Shell: “printing” your oil

How technological innovations such as 3D printing can help oil and gas industry to adapt to a new low oil price environment

Innovative/disruptive technologies in oil & gas industry

The oil crisis of 2014 when oil price dropped from $115/barrel in June 2014 to $46/barrel in January 2015 and then to $28/barrel in January 2016 [1], caused a huge financial impact on oil & gas (O&G) companies. Most O&G companies reacted by shutting down uneconomic projects and making people redundant to minimize costs. Once O&G community realized that oil price will stay “lower for longer”, companies started investing in the digital transformation to reduce costs in long-term. According to The Digital Transformation Initiative report from 2017 World Economic Forum [2], O&G companies started investing in a wide range of innovative digital technologies:

Why 3D printing?

Among many disruptive technologies that just started penetrating O&G industry, the 3D printing revolution stands out by transforming traditional obsolete & non-flexible global O&G supply chain into a local and agile supply chain. It provides an opportunity to shift manufacturing closer to the customer and build interactive relationships between manufacturer and customer.

3D printing technology provides solutions to many challenges industry has been facing for years. Some examples include:

  1. Optimization of supply chain operations: change manufacturing location, reduce inventory costs, minimize delivery lead times, reduce costly downtime, enable on-demand/on-site production of replacement parts.
  2. Prototyping of major construction projects would significantly reduce time to develop an accurate design.
  3. The environmental benefit is the reduction of 2 million tons in CO2 emissions.

Shell’s 3D printing experience and short/mid-term objectives

Several O&G companies began to adopt 3D printing technology:

  • GE Oil & Gas reduced the development cycle of a NovaLT™16 gas turbine by 50% by printing 3D prototype [4], [5]
  • BP added 3D printing to disruptive forces considered in long-term forecasting [6].

But the most remarkable example of the application of innovative 3D technology was shown by Shell that used 3D printers to prototype the deepest drilling station in the world – Stones project in the Gulf of Mexico. The team produced a scaled-down 3D plastic version of the platform including every minor detail in just 4 weeks. The prototype helped to improve components before building the real-life buoy in the construction yard and optimize assembly sequence for the buoy. [3]

Shell accelerated project timeline and also saved $40 million by highlighting design flaws at an early stage. The prototype was also used to demonstrate to the US authorities how platform would operate in the rough sea environment. It helped to speed up government approval decision. The video below provides a brief overview of the project.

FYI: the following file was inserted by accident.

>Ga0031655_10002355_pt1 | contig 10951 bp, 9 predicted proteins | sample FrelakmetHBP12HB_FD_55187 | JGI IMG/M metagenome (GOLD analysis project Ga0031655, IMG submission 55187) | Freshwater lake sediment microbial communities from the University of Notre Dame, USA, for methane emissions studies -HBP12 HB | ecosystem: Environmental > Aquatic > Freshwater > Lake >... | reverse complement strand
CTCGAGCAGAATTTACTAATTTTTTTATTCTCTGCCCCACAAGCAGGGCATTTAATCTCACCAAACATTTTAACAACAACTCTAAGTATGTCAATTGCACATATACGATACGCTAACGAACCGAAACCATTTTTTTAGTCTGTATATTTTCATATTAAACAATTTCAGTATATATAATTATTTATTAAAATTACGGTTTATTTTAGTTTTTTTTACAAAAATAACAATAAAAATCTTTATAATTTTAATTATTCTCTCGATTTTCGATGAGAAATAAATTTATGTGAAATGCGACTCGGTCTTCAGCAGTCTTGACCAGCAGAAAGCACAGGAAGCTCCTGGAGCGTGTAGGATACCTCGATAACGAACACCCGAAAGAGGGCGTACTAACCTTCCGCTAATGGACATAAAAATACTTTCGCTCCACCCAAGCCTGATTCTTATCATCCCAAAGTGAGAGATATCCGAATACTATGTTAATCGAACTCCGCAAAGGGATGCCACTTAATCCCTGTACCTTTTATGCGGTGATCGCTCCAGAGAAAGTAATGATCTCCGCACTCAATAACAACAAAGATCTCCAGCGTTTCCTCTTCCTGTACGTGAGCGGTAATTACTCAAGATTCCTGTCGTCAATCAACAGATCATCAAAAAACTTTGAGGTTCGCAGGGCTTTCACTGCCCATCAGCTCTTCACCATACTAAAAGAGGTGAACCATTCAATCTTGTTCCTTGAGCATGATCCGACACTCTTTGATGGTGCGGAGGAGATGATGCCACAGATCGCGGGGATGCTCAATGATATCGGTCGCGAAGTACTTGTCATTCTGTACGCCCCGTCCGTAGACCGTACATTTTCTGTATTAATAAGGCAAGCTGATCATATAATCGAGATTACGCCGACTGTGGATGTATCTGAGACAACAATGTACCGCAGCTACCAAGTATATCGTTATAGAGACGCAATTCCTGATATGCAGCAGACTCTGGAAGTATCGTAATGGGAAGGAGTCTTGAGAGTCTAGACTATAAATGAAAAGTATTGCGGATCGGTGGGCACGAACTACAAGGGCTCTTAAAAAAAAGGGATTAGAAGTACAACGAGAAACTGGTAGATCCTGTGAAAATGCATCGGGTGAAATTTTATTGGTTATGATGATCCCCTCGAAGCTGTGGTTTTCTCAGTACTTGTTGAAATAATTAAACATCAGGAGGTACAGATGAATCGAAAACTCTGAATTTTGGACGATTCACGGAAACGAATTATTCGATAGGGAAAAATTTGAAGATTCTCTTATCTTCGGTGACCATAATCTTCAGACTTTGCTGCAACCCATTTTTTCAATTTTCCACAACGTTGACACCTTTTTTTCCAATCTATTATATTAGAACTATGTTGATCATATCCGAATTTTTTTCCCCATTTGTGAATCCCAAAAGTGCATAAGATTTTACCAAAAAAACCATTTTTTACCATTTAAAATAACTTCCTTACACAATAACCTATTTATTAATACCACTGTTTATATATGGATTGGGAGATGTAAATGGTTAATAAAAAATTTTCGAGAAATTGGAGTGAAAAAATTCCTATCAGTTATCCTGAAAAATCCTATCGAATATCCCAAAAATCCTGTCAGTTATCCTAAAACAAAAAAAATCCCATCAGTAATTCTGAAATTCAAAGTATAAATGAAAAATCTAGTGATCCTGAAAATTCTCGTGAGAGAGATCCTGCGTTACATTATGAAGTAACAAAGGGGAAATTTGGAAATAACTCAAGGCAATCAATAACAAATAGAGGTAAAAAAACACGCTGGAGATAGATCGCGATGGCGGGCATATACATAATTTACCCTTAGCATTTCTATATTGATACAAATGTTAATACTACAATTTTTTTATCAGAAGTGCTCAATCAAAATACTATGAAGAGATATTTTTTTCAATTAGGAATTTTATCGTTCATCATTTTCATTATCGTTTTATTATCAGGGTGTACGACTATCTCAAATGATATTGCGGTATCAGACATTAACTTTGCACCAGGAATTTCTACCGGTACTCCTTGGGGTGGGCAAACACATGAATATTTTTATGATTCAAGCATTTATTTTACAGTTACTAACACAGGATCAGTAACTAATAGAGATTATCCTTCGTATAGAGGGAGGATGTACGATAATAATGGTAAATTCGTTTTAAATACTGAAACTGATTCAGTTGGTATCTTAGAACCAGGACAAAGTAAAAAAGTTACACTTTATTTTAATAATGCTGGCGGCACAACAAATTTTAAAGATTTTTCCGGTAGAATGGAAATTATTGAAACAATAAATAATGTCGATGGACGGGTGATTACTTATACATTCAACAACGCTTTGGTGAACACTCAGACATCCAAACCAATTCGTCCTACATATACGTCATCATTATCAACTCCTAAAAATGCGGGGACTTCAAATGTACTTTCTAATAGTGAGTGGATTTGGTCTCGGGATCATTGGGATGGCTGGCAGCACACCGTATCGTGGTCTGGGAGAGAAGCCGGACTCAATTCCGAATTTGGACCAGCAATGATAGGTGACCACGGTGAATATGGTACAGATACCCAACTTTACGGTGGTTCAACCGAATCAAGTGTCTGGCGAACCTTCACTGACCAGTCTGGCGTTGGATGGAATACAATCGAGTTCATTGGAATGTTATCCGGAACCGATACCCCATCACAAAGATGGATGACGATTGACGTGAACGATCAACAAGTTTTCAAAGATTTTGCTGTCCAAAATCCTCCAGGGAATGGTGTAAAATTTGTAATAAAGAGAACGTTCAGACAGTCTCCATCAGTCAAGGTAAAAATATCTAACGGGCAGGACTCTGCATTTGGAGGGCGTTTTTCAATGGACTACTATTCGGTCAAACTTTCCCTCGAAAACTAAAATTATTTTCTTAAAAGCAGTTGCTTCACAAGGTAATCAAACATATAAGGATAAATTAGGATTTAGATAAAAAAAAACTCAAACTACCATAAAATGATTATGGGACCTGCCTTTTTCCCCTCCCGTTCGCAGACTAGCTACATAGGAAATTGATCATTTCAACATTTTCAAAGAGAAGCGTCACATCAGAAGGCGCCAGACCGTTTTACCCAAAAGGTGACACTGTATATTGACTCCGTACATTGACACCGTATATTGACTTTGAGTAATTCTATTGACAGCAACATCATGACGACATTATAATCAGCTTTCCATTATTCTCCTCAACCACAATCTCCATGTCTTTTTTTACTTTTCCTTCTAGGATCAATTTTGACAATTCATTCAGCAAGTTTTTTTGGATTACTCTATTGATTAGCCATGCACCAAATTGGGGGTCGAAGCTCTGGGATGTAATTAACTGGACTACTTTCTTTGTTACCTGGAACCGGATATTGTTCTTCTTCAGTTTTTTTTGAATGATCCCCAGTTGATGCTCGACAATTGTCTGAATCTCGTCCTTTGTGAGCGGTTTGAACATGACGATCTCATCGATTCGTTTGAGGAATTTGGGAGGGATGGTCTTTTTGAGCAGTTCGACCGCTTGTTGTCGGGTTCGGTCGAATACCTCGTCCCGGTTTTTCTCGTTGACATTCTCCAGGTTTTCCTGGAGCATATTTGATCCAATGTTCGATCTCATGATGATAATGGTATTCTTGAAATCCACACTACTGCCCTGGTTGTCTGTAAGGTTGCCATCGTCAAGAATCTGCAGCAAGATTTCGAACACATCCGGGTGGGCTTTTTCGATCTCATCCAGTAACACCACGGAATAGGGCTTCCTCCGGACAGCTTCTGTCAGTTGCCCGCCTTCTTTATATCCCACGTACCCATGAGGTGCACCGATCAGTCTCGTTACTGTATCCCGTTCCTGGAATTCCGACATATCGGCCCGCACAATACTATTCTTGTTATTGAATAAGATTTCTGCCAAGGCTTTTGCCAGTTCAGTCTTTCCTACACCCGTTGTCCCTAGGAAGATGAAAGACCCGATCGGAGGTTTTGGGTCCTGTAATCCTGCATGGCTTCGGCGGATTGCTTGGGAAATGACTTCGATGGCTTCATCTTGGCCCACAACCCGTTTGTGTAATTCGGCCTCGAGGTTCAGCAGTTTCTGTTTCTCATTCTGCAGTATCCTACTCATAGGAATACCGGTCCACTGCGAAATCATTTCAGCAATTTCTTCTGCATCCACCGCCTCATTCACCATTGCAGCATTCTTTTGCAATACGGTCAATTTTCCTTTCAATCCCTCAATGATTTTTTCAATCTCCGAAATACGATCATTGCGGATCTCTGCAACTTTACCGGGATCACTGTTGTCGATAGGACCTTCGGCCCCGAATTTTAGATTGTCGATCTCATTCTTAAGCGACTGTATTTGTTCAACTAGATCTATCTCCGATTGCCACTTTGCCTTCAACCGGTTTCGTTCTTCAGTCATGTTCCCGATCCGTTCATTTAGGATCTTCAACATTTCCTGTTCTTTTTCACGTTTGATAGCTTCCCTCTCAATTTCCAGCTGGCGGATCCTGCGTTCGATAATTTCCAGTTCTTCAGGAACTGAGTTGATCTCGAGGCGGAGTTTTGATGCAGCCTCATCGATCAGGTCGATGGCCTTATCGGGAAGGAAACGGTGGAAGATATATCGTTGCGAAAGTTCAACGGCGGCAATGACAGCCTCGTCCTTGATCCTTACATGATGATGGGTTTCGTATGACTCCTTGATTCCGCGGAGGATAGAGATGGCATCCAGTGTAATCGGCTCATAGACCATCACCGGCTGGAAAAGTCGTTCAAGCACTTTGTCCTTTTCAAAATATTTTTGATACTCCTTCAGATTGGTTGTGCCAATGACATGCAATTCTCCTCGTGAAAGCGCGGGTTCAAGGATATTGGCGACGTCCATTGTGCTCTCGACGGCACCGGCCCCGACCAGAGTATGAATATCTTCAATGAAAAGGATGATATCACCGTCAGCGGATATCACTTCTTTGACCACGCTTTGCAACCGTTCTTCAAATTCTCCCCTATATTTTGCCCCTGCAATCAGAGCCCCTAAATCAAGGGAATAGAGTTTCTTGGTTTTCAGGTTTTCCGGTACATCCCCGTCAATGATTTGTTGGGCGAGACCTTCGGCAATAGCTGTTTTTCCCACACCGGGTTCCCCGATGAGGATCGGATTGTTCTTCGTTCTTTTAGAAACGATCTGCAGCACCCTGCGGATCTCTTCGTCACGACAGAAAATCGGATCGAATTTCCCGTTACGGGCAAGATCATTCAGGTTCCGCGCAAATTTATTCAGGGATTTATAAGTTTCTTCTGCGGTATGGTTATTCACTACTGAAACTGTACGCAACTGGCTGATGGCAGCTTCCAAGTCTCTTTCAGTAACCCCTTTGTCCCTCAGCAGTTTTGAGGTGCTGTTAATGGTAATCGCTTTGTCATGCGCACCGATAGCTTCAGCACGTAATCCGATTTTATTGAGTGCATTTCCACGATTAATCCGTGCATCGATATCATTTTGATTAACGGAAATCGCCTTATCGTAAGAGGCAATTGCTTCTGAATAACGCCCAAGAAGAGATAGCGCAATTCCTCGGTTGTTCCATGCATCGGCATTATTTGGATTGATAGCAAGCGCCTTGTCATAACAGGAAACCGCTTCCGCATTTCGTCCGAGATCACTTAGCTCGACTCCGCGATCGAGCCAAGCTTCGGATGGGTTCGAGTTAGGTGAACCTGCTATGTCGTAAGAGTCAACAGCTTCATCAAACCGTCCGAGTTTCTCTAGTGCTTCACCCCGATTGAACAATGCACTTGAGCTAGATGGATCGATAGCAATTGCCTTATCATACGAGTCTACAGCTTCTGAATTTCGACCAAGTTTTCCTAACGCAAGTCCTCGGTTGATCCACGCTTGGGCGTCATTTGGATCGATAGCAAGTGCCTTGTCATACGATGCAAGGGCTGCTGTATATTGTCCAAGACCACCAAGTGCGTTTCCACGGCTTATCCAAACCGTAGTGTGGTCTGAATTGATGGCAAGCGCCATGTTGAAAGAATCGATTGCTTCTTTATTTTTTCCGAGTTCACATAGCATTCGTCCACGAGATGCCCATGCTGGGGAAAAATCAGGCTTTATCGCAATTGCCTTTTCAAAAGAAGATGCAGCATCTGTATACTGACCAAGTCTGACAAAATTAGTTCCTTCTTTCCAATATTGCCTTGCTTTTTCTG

YouTube video: 3D printing at Shell

Shell’s success in the Stone project demonstrated the company is well positioned to take competitive advantage of this disruptive technology going forward. 3D printing offers great value by significantly reducing the time required for prototyping, producing, reworking and redesigning components of complex projects. Shell is on the right track to fully develop and utilize 3D printing technology in the near term ahead of many competitors. In the mid-term, however, the biggest challenge is to transition from a small plastic prototypes to small metal products and eventually to large metal products. Shell continues investing in R&D to solve this challenge.

Recommendations to Shell

One of the major concerns regarding adopting 3D printing technology in the O&G industry is safety liability for potential failures of the printed equipment. Big operating companies (like Shell) would much prefer to hedge their risks and get a warranty from a third-party 3D printing company. Another concern is that 3D printing often requires special raw printing materials that O&G companies might not have. In addition to that, O&G companies need to manage the intellectual property issues associated with 3D printing. Intellectual properties and patents will restrict the ability of O&G companies to print certain type of the equipment.

The above-mentioned concerns lead to a recommendation for O&G companies to work closely with 3D printing contractors. While O&G companies have significant resources to invest in R&D and build in-house 3D printing capability, they need to ensure that independent service providers are also developing and following the new trend.

Final considerations